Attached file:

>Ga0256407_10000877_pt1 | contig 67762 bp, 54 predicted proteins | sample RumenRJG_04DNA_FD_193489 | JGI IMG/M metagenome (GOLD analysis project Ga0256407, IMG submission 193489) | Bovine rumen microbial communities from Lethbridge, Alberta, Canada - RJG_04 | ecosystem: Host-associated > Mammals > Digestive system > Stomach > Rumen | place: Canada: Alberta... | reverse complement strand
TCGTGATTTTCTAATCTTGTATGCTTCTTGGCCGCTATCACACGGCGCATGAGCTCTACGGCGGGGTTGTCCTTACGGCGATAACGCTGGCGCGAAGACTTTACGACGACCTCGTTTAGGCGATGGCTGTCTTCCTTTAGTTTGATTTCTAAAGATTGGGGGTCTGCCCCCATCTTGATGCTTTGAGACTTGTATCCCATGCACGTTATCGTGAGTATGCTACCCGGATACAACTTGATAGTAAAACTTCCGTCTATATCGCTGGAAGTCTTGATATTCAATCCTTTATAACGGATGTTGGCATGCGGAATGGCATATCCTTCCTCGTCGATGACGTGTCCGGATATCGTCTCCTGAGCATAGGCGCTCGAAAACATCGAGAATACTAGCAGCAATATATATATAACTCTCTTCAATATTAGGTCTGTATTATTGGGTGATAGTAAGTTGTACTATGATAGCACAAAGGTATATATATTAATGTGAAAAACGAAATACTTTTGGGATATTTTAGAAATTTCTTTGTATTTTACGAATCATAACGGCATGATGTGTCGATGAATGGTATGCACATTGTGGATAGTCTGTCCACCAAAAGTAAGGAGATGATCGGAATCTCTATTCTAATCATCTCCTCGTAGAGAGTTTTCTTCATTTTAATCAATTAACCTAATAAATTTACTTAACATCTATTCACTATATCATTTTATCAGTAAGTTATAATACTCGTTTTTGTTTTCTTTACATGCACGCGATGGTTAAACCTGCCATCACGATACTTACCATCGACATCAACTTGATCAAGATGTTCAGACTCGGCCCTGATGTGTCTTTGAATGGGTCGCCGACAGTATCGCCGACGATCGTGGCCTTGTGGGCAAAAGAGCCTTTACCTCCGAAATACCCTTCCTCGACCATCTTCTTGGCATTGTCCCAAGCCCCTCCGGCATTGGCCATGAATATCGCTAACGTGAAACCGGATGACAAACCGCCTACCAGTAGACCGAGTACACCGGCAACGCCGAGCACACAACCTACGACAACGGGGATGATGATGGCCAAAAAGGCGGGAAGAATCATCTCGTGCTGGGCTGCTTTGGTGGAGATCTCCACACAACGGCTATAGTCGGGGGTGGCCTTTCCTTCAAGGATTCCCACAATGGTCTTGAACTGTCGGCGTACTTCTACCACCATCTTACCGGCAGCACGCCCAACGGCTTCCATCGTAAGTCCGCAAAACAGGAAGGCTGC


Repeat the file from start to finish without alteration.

>Ga0256407_10000877_pt1 | contig 67762 bp, 54 predicted proteins | sample RumenRJG_04DNA_FD_193489 | JGI IMG/M metagenome (GOLD analysis project Ga0256407, IMG submission 193489) | Bovine rumen microbial communities from Lethbridge, Alberta, Canada - RJG_04 | ecosystem: Host-associated > Mammals > Digestive system > Stomach > Rumen | place: Canada: Alberta... | reverse complement strand
TCGTGATTTTCTAATCTTGTATGCTTCTTGGCCGCTATCACACGGCGCATGAGCTCTACGGCGGGGTTGTCCTTACGGCGATAACGCTGGCGCGAAGACTTTACGACGACCTCGTTTAGGCGATGGCTGTCTTCCTTTAGTTTGATTTCTAAAGATTGGGGGTCTGCCCCCATCTTGATGCTTTGAGACTTGTATCCCATGCACGTTATCGTGAGTATGCTACCCGGATACAACTTGATAGTAAAACTTCCGTCTATATCGCTGGAAGTCTTGATATTCAATCCTTTATAACGGATGTTGGCATGCGGAATGGCATATCCTTCCTCGTCGATGACGTGTCCGGATATCGTCTCCTGAGCATAGGCGCTCGAAAACATCGAGAATACTAGCAGCAATATATATATAACTCTCTTCAATATTAGGTCTGTATTATTGGGTGATAGTAAGTTGTACTATGATAGCACAAAGGTATATATATTAATGTGAAAAACGAAATACTTTTGGGATATTTTAGAAATTTCTTTGTATTTTACGAATCATAACGGCATGATGTGTCGATGAATGGTATGCACATTGTGGATAGTCTGTCCACCAAAAGTAAGGAGATGATCGGAATCTCTATTCTAATCATCTCCTCGTAGAGAGTTTTCTTCATTTTAATCAATTAACCTAATAAATTTACTTAACATCTATTCACTATATCATTTTATCAGTAAGTTATAATACTCGTTTTTGTTTTCTTTACATGCACGCGATGGTTAAACCTGCCATCACGATACTTACCATCGACATCAACTTGATCAAGATGTTCAGACTCGGCCCTGATGTGTCTTTGAATGGGTCGCCGACAGTATCGCCGACGATCGTGGCCTTGTGGGCAAAAGAGCCTTTACCTCCGAAATACCCTTCCTCGACCATCTTCTTGGCATTGTCCCAAGCCCCTCCGGCATTGGCCATGAATATCGCTAACGTGAAACCGGATGACAAACCGCCTACCAGTAGACCGAGTACACCGGCAACGCCGAGCACACAACCTACGACAACGGGGATGATGATGGCCAAAAAGGCGGGAAGAATCATCTCGTGCTGGGCTGCTTTGGTGGAGATCTCCACACAACGGCTATAGTCGGGGGTGGCCTTTCCTTCAAGGATTCCCACAATGGTCTTGAACTGTCGGCGTACTTCTACCACCATCTTACCGGCAGCACGCCCAACGGCTTCCATCGTAAGTCCGCAAAACAGGAAGGCTGC